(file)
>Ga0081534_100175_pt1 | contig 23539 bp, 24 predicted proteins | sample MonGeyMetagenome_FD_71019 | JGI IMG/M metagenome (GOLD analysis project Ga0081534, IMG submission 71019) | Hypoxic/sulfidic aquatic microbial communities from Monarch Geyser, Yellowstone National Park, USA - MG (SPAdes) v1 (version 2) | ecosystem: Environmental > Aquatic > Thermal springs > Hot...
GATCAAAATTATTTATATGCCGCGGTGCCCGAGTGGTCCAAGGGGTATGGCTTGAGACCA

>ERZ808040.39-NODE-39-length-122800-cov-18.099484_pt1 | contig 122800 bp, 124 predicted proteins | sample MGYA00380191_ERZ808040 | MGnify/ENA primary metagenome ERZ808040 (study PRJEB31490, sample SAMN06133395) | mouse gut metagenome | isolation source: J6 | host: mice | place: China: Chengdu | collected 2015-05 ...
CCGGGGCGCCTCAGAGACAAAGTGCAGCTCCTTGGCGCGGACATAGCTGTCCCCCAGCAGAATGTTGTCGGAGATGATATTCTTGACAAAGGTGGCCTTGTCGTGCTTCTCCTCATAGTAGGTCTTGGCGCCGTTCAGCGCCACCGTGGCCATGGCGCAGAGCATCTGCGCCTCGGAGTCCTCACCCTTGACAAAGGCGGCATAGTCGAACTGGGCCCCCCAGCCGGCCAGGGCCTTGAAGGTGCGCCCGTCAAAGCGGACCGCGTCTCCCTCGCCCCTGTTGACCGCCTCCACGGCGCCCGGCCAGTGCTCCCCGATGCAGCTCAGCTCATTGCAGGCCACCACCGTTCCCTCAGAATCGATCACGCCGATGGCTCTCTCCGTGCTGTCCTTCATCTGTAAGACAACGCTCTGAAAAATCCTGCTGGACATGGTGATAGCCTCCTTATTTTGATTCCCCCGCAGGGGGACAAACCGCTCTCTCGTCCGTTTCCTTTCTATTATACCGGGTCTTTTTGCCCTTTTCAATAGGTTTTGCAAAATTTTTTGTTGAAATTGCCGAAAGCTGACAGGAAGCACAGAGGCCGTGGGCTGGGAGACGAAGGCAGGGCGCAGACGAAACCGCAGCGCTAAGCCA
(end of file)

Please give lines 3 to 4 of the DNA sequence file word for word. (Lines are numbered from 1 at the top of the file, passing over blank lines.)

>ERZ808040.39-NODE-39-length-122800-cov-18.099484_pt1 | contig 122800 bp, 124 predicted proteins | sample MGYA00380191_ERZ808040 | MGnify/ENA primary metagenome ERZ808040 (study PRJEB31490, sample SAMN06133395) | mouse gut metagenome | isolation source: J6 | host: mice | place: China: Chengdu | collected 2015-05 ...
CCGGGGCGCCTCAGAGACAAAGTGCAGCTCCTTGGCGCGGACATAGCTGTCCCCCAGCAGAATGTTGTCGGAGATGATATTCTTGACAAAGGTGGCCTTGTCGTGCTTCTCCTCATAGTAGGTCTTGGCGCCGTTCAGCGCCACCGTGGCCATGGCGCAGAGCATCTGCGCCTCGGAGTCCTCACCCTTGACAAAGGCGGCATAGTCGAACTGGGCCCCCCAGCCGGCCAGGGCCTTGAAGGTGCGCCCGTCAAAGCGGACCGCGTCTCCCTCGCCCCTGTTGACCGCCTCCACGGCGCCCGGCCAGTGCTCCCCGATGCAGCTCAGCTCATTGCAGGCCACCACCGTTCCCTCAGAATCGATCACGCCGATGGCTCTCTCCGTGCTGTCCTTCATCTGTAAGACAACGCTCTGAAAAATCCTGCTGGACATGGTGATAGCCTCCTTATTTTGATTCCCCCGCAGGGGGACAAACCGCTCTCTCGTCCGTTTCCTTTCTATTATACCGGGTCTTTTTGCCCTTTTCAATAGGTTTTGCAAAATTTTTTGTTGAAATTGCCGAAAGCTGACAGGAAGCACAGAGGCCGTGGGCTGGGAGACGAAGGCAGGGCGCAGACGAAACCGCAGCGCTAAGCCA